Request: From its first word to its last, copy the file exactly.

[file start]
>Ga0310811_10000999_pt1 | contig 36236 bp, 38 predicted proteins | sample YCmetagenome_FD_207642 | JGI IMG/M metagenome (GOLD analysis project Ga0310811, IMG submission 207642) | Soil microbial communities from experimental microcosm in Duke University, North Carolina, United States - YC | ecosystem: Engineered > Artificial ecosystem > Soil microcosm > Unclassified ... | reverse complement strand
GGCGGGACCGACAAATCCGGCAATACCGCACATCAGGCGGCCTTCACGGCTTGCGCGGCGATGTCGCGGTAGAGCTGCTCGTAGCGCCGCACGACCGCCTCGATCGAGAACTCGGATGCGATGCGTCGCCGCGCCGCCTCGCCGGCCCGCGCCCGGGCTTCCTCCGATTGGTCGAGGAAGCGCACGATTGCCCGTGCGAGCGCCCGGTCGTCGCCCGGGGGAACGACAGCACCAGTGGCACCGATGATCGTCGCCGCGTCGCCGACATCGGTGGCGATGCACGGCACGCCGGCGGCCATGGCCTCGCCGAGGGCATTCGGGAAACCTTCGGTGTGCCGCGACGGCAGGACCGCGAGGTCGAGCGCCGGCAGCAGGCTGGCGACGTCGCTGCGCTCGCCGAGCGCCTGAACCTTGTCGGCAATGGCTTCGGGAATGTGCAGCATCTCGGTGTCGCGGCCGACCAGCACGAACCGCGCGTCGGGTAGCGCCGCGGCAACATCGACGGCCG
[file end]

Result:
>Ga0310811_10000999_pt1 | contig 36236 bp, 38 predicted proteins | sample YCmetagenome_FD_207642 | JGI IMG/M metagenome (GOLD analysis project Ga0310811, IMG submission 207642) | Soil microbial communities from experimental microcosm in Duke University, North Carolina, United States - YC | ecosystem: Engineered > Artificial ecosystem > Soil microcosm > Unclassified ... | reverse complement strand
GGCGGGACCGACAAATCCGGCAATACCGCACATCAGGCGGCCTTCACGGCTTGCGCGGCGATGTCGCGGTAGAGCTGCTCGTAGCGCCGCACGACCGCCTCGATCGAGAACTCGGATGCGATGCGTCGCCGCGCCGCCTCGCCGGCCCGCGCCCGGGCTTCCTCCGATTGGTCGAGGAAGCGCACGATTGCCCGTGCGAGCGCCCGGTCGTCGCCCGGGGGAACGACAGCACCAGTGGCACCGATGATCGTCGCCGCGTCGCCGACATCGGTGGCGATGCACGGCACGCCGGCGGCCATGGCCTCGCCGAGGGCATTCGGGAAACCTTCGGTGTGCCGCGACGGCAGGACCGCGAGGTCGAGCGCCGGCAGCAGGCTGGCGACGTCGCTGCGCTCGCCGAGCGCCTGAACCTTGTCGGCAATGGCTTCGGGAATGTGCAGCATCTCGGTGTCGCGGCCGACCAGCACGAACCGCGCGTCGGGTAGCGCCGCGGCAACATCGACGGCCG